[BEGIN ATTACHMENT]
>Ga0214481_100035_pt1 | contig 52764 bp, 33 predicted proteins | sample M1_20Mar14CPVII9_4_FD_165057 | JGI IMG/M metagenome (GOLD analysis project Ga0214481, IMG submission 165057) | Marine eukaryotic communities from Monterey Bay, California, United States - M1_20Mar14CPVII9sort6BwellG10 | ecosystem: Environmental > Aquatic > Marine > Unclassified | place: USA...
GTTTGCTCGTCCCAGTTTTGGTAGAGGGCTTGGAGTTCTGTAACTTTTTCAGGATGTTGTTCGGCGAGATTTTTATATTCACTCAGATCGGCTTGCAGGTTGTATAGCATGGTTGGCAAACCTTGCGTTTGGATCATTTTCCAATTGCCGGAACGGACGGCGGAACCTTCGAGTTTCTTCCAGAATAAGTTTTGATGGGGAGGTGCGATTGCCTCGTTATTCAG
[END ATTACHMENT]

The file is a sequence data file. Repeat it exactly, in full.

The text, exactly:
>Ga0214481_100035_pt1 | contig 52764 bp, 33 predicted proteins | sample M1_20Mar14CPVII9_4_FD_165057 | JGI IMG/M metagenome (GOLD analysis project Ga0214481, IMG submission 165057) | Marine eukaryotic communities from Monterey Bay, California, United States - M1_20Mar14CPVII9sort6BwellG10 | ecosystem: Environmental > Aquatic > Marine > Unclassified | place: USA...
GTTTGCTCGTCCCAGTTTTGGTAGAGGGCTTGGAGTTCTGTAACTTTTTCAGGATGTTGTTCGGCGAGATTTTTATATTCACTCAGATCGGCTTGCAGGTTGTATAGCATGGTTGGCAAACCTTGCGTTTGGATCATTTTCCAATTGCCGGAACGGACGGCGGAACCTTCGAGTTTCTTCCAGAATAAGTTTTGATGGGGAGGTGCGATTGCCTCGTTATTCAG